She got it from her father — her piston-powerful drive.
Known affectionately as “Giggling Willie,” her father had an infectious laugh that masked a lifetime of pain.
After his legs were crushed in a lumberjacking accident, he underwent 13 amputations, beginning at his baby toe and moving up his legs. But for the rest of his 86 years as a barber, he would stand on those legs and cut hair, even that of the doctors when he was in the hospital.
“I never saw my dad cry, but I saw him in pain,” said Gwendolyn Reynolds. “A lot of my strength I draw from him. He taught us that no matter what is going on in your life, you don’t give up.”
Reynolds has not. The 48-year-old single mother is poised to get her bachelor’s degree in social work from Wright State University this spring.
She has shouldered ahead despite deaths in the family that included a suicide, the loss of a job and her house, and the evaporation of financial aid that threatened to derail her college career in the 11th hour.
And she owes much of her success to her son, Gerron, who at age 15 pushed his mother back to college and insisted she get her degree before he did.
“Wright State has given me confidence,” she said. “I have found out who I am and realize how smart I am.”
The youngest of four children, Reynolds grew up in Trotwood. Her family had moved from Tennessee to the Dayton area, where her father operated Henderson’s barber shop.
Her older brother and sisters all graduated from college.
“But I always felt like I was never smart enough,” she said.
In 1984, Reynolds enrolled at the University of Cincinnati, but returned home because she was homesick. She later completed a quarter here and there at Sinclair Community College in Dayton, but would always drop out.
In 1992, she gave birth to Gerron.
“As soon as I saw him, my whole world just changed,” she said.
Gerron was special. He was reading by the age of 4 and in the second grade won the eighth-grade spelling bee, beating out 32 eighth graders. By the fifth grade, he was reading at a 12th-grade level.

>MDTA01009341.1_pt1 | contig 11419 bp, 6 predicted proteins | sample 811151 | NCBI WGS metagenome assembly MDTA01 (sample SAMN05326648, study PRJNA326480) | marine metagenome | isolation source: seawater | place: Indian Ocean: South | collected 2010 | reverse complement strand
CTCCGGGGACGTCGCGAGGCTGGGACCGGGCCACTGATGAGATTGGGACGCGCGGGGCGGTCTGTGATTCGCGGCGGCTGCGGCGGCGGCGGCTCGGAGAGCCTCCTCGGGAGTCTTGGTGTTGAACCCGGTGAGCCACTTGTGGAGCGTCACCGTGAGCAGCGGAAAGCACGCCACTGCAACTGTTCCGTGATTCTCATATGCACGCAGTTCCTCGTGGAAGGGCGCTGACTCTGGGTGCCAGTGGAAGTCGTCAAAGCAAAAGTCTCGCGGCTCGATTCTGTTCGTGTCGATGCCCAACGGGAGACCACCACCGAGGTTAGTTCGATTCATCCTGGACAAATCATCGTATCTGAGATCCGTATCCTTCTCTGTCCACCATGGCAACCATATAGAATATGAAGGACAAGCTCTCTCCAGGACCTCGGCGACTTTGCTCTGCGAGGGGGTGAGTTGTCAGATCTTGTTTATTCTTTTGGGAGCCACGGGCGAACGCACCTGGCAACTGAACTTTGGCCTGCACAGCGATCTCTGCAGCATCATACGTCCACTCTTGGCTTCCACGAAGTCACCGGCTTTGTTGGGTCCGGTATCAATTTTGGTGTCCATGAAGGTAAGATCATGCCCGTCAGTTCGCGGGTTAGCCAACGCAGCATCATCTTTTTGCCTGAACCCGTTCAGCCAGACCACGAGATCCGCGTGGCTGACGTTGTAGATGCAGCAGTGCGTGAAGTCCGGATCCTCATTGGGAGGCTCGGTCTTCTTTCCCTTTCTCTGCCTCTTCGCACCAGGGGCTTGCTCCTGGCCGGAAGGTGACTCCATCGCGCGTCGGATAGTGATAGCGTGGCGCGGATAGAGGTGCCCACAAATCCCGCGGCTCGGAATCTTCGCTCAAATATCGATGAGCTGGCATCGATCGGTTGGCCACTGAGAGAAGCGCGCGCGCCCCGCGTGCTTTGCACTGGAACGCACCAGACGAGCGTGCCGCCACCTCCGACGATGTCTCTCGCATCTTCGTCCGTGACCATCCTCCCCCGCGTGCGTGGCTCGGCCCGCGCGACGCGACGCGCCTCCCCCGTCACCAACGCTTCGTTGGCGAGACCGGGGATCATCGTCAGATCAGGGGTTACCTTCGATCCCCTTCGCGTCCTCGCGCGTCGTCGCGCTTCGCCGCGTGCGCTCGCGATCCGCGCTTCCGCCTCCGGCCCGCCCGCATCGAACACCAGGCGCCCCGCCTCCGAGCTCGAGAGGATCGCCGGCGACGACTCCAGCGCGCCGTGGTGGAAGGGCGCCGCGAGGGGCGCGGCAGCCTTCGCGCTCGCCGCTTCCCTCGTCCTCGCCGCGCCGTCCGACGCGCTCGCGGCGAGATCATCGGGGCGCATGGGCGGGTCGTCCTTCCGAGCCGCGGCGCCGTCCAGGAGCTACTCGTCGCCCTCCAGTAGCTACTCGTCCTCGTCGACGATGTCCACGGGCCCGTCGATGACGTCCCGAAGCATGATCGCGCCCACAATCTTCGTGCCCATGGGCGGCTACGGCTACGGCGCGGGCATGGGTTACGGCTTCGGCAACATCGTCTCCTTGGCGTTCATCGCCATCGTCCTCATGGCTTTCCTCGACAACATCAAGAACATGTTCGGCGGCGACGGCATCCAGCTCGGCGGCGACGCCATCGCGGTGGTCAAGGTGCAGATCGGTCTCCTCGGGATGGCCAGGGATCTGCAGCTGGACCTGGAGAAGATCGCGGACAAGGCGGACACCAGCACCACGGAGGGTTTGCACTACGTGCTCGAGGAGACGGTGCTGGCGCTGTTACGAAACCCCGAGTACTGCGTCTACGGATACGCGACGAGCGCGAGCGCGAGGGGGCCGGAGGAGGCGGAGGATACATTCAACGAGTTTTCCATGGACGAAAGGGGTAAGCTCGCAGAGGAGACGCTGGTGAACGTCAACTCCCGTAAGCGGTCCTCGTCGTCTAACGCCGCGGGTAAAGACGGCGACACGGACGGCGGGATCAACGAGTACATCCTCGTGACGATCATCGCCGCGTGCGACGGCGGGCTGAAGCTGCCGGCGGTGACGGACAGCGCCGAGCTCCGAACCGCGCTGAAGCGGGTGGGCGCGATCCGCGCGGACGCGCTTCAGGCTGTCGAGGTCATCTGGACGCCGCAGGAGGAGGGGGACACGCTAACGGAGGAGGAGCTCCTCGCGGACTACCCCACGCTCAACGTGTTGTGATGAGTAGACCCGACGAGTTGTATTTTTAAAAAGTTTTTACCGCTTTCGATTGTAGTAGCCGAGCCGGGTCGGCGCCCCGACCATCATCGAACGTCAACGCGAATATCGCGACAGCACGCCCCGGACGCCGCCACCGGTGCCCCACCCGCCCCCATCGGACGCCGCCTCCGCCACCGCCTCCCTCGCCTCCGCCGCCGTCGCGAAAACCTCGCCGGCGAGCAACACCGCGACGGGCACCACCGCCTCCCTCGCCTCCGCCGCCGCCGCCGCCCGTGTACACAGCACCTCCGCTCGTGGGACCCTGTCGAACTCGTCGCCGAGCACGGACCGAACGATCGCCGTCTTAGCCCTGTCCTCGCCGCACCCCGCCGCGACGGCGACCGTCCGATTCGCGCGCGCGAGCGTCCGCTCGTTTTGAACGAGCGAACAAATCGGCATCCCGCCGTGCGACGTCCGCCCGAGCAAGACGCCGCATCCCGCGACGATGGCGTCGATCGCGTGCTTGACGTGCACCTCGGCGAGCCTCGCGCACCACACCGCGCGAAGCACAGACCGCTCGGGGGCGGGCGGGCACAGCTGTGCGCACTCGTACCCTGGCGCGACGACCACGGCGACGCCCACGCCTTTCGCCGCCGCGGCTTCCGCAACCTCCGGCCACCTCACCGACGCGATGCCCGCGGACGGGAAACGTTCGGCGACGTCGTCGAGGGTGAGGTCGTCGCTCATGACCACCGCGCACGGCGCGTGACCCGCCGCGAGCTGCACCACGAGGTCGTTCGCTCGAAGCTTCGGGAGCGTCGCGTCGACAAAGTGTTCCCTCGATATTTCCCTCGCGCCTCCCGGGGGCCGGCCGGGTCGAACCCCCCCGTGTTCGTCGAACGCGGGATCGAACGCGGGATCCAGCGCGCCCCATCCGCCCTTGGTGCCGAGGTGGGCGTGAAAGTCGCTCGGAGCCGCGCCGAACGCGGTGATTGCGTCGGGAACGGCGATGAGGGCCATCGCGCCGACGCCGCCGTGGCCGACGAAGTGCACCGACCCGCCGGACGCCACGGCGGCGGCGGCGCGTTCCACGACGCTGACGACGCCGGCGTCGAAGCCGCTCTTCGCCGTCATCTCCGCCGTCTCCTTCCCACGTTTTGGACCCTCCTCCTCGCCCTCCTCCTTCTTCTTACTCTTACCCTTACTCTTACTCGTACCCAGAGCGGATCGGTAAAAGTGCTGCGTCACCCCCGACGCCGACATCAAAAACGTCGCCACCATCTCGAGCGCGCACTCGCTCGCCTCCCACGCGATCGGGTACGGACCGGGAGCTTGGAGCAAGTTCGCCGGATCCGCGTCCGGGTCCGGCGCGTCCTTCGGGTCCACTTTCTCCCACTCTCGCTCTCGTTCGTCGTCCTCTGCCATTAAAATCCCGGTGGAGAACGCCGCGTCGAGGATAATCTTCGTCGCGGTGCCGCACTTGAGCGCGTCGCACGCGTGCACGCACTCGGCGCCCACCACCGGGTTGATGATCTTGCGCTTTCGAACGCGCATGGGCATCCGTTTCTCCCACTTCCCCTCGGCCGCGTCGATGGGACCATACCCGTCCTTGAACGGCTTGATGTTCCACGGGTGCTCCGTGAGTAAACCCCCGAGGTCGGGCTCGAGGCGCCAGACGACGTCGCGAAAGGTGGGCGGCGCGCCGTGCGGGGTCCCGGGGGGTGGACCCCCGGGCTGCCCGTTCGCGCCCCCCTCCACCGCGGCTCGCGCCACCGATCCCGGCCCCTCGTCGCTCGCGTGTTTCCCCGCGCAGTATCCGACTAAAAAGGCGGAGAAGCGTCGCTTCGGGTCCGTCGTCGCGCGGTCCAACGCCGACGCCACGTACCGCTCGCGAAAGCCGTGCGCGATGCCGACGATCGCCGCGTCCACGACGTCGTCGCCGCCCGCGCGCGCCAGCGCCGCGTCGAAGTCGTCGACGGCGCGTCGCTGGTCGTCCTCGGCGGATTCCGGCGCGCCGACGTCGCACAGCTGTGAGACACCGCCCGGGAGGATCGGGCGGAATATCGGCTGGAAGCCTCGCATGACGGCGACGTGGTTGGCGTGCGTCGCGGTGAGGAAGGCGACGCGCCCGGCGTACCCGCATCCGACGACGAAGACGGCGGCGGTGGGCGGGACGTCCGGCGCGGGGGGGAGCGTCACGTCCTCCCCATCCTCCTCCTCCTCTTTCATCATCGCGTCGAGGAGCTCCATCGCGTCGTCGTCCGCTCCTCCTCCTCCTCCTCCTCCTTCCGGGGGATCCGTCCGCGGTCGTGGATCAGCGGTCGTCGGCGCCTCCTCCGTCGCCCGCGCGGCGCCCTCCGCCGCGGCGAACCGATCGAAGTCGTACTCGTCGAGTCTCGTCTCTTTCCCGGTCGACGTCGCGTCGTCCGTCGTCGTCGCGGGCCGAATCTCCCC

In the meantime, Reynolds was bouncing from job to job. And finding a new job was difficult because she had no college degree.
One day, her son sat her down at the kitchen table, presented her with a college application and packet of admissions information from Sinclair, and even offered to go with her to enroll.
“So after all of those years of taking a class here and there and just quitting and not being able to do it for myself, I knew that I could do it for him,” she said.
Reynolds started at Sinclair part time in 2005. Majoring in social work was the logical choice.
Dubbed the “little nightingale” by her sister because she was always helping others, Reynolds was the one who changed her father’s bandages, talked to the doctors and even found social services for her father’s friends in the hospital and nursing home.
In 2010, she transferred to Wright State. But during every quarter and semester she faced a major obstacle that would have made it easy for her to quit.
It was a steady stream of bad news. She had surgery on both ankles and spent a year on crutches, she lost her home in a bankruptcy proceeding, a cousin committed suicide, and her brother was diagnosed with kidney cancer.
“I wanted to lay down and just quit,” she said. “Then in September I really freaked out because I found out I had no more financial aid. I thought that after all I had been through, it was this that was going to do me in.”
But an employee in Wright State’s Office of Financial Aid took Reynolds under her wing and helped her apply for assistance. A few days later, Reynolds was awakened by a text message on her phone telling her she had qualified for the Gladys Turner Finney Scholarship and the Graduation Fund that would pay for tuition and books for her final two semesters.
“I just started crying tears of joy,” she said. “It was the first time I had this visual of me walking across the stage and accepting my degree and a visual of my son smiling. I’m going to be able to keep my promise to my son because I know this is going to mean the world to him.”
Reynolds is scheduled to graduate one week before her son graduates from Middle Tennessee State University.
“I promised myself and my son I would not stop,” she said. “It’s been me and him on this ride.”
Reynolds currently works full time for the Ohio AIDS Coalition and is an intern monitoring family visitation at Erma’s House, which provides a supervised environment for children to visit their non-custodial parents.
She plans to pursue her master’s degree in social work and hopes to someday work for the Veterans Administration or Centers for Disease Control.
Wright State is engaged in a $150 million fundraising campaign that promises to further elevate the school’s prominence by expanding scholarships, attracting more top-flight faculty and supporting construction of state-of-the-art facilities. Led by Academy Award-winning actor Tom Hanks and Amanda Wright Lane, great grandniece of university namesakes Wilbur and Orville Wright, the campaign has raised more than $108 million so far.
Reynolds says Wright State has given her confidence and a new life.
“I found myself while I was here,” she said. “I didn’t expect that.”